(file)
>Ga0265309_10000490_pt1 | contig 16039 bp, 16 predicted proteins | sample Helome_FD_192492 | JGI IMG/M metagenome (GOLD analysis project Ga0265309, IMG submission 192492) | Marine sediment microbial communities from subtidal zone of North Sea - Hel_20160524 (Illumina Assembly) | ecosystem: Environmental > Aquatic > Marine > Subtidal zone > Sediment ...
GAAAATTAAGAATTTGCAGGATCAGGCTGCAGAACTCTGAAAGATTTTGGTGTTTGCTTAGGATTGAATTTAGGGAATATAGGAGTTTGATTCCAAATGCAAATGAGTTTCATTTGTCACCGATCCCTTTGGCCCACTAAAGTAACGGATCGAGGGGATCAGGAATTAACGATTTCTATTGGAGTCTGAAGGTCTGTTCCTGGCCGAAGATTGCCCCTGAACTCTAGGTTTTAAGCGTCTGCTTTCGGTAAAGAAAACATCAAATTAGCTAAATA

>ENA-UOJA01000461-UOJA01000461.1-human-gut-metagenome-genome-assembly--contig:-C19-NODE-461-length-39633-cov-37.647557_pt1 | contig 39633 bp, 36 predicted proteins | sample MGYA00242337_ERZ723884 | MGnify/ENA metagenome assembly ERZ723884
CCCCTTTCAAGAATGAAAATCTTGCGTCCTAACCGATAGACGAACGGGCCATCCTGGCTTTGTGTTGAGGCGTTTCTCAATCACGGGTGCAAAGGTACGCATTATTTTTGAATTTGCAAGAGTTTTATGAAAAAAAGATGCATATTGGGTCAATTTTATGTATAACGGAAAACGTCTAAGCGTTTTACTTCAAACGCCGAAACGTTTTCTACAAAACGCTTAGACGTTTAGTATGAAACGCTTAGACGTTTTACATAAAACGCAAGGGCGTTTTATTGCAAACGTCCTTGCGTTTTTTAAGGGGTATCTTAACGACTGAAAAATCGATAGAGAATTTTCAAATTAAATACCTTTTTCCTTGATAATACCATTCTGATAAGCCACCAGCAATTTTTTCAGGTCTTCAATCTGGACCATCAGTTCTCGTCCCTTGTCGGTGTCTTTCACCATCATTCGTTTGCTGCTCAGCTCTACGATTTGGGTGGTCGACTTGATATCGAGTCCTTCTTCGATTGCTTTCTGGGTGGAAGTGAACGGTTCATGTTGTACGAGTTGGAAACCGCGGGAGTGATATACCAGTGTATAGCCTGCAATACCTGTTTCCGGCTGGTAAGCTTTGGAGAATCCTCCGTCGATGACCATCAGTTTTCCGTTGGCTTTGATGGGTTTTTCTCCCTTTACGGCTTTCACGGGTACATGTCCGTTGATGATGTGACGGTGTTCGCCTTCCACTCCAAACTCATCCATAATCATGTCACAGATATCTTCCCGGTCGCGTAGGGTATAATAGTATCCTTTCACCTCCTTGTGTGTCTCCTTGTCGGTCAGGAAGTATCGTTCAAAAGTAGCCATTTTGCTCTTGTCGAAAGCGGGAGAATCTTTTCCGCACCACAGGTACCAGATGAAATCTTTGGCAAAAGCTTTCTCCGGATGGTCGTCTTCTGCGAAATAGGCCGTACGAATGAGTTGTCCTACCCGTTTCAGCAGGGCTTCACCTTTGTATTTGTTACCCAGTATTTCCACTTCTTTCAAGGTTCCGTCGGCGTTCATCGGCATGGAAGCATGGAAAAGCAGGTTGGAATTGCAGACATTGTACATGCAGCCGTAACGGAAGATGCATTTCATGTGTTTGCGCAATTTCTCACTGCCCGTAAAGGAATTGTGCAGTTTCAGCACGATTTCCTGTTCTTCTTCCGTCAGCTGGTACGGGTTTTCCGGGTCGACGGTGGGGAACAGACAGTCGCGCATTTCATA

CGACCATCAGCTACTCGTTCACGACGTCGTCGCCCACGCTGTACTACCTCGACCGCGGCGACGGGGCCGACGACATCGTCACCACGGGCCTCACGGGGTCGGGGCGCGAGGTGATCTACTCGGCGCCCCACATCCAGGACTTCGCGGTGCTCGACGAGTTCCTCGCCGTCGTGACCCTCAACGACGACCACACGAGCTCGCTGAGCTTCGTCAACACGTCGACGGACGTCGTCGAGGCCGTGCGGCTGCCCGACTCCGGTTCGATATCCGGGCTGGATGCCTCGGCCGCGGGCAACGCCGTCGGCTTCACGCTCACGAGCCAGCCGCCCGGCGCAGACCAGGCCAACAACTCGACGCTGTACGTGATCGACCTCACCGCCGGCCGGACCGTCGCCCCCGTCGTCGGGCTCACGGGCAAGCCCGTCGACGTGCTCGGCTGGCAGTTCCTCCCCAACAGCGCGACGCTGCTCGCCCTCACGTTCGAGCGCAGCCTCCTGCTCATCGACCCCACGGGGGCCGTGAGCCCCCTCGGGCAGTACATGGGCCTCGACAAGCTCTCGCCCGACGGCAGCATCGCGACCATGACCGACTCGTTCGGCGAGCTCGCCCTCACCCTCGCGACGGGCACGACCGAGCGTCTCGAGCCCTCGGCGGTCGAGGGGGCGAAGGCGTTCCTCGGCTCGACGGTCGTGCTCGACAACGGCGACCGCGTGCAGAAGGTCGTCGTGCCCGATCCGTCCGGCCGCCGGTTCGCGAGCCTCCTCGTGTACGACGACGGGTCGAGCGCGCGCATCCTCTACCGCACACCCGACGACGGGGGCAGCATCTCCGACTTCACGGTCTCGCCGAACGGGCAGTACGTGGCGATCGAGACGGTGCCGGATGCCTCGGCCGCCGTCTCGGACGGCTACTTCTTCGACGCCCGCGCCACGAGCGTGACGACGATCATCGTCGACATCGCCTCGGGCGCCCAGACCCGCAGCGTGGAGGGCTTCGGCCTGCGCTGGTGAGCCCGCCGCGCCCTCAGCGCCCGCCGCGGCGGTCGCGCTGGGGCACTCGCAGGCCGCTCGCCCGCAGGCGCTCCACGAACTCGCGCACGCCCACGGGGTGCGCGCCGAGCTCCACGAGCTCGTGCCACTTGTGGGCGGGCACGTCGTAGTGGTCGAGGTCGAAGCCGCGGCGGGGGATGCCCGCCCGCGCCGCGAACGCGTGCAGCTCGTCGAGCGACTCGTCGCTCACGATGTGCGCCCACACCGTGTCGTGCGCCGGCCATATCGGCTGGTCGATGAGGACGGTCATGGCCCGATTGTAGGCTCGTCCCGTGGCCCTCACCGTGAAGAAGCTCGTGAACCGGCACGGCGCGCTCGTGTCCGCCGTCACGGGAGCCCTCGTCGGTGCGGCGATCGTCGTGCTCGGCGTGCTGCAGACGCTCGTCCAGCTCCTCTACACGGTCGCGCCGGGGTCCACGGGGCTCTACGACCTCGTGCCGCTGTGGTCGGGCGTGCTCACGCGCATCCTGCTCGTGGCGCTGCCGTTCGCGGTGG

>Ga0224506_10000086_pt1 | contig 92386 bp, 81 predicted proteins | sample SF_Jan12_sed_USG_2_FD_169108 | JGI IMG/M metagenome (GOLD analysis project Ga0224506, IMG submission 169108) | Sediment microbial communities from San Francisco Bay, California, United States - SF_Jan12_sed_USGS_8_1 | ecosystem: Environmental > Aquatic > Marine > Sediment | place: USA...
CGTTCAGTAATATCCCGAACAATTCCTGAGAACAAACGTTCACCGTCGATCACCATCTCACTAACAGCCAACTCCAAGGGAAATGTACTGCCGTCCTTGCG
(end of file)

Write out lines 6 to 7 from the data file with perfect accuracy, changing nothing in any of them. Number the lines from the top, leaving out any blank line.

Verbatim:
>Ga0224506_10000086_pt1 | contig 92386 bp, 81 predicted proteins | sample SF_Jan12_sed_USG_2_FD_169108 | JGI IMG/M metagenome (GOLD analysis project Ga0224506, IMG submission 169108) | Sediment microbial communities from San Francisco Bay, California, United States - SF_Jan12_sed_USGS_8_1 | ecosystem: Environmental > Aquatic > Marine > Sediment | place: USA...
CGTTCAGTAATATCCCGAACAATTCCTGAGAACAAACGTTCACCGTCGATCACCATCTCACTAACAGCCAACTCCAAGGGAAATGTACTGCCGTCCTTGCG